NBA center Jason Collins has become America’s first male athlete in a major professional sport to come out as gay.
In a personal essay for Sports Illustrated published Monday, the NBA free agent goes into detail about his happy childhood in Los Angeles and the role his hometown continues to play in his journey toward self-discovery and acceptance.
Collins and his twin brother also went on to play for Stanford University. It was Collins’ Stanford roommate Joe Kennedy who would eventually become an integral part of his coming out story decades down the road. But throughout his youth, admitted Collins, he continued to deny his sexuality to himself and those closest to him. He dated women and was once even engaged.
What happens in one’s bedroom is not the business of anyone else. So the gay movement has another victory on this day, however, the ability of the player ought to be all that matters in the grander scheme of things. To be the ‘first gay’ male player to admit his true sexuality, is not necessarily the legacy of importance.
To solely be known for one’s personal affiliations, sexual orientation or anything else outside of the realm of the playing field should have absolutely no bearing on the individuals ability. By the mere fact that this individual was selected to perform on the professional level, indicates that his gifts and talents were the determinant regarding whether he could succeed on that level. They have proven more valuable than what choices he makes within the confines of his own personal space. In certain areas, the brute strength, agility, and ability to perform are all that people need to know.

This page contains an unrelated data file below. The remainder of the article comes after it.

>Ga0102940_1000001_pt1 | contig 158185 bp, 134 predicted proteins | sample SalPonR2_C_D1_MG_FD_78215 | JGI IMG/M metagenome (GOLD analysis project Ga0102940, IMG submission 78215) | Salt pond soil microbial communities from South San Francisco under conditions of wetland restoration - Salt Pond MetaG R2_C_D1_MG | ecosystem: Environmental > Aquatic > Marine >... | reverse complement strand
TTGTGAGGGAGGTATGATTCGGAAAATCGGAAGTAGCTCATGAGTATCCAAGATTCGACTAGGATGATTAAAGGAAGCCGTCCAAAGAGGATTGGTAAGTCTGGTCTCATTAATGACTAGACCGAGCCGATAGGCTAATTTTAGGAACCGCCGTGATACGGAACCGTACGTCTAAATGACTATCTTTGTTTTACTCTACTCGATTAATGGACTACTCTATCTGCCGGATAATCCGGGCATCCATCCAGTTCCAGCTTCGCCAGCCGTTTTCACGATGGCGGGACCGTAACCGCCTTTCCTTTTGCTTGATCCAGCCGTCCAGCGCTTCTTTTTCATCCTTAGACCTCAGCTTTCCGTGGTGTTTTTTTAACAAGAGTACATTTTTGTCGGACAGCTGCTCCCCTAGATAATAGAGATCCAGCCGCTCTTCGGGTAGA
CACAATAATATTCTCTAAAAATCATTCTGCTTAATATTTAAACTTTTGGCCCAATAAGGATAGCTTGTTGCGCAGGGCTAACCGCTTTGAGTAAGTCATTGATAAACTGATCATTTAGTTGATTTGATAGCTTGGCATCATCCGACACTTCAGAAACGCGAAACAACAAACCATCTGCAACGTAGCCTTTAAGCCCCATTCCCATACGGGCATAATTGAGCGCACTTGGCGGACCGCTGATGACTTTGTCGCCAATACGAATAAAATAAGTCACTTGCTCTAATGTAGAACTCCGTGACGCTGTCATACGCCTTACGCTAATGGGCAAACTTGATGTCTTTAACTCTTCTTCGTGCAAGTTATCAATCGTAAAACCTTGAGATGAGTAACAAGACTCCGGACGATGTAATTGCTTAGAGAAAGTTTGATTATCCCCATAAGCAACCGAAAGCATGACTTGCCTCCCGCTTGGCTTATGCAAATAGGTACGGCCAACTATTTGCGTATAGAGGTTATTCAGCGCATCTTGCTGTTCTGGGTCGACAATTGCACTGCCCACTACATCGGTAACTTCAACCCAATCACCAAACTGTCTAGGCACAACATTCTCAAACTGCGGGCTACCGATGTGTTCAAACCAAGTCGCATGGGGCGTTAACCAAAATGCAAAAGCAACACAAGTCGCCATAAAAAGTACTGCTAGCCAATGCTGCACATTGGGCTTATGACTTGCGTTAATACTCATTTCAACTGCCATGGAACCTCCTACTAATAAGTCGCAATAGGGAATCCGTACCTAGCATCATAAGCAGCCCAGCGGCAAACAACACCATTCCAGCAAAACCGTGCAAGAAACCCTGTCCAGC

The stigma associated with athletes has been an enigma for centuries. Fluidity, bi-sexuality and other preferences have been pervasive over the years. However, this is just the first time that someone in the USA has invited the world into the boudoir.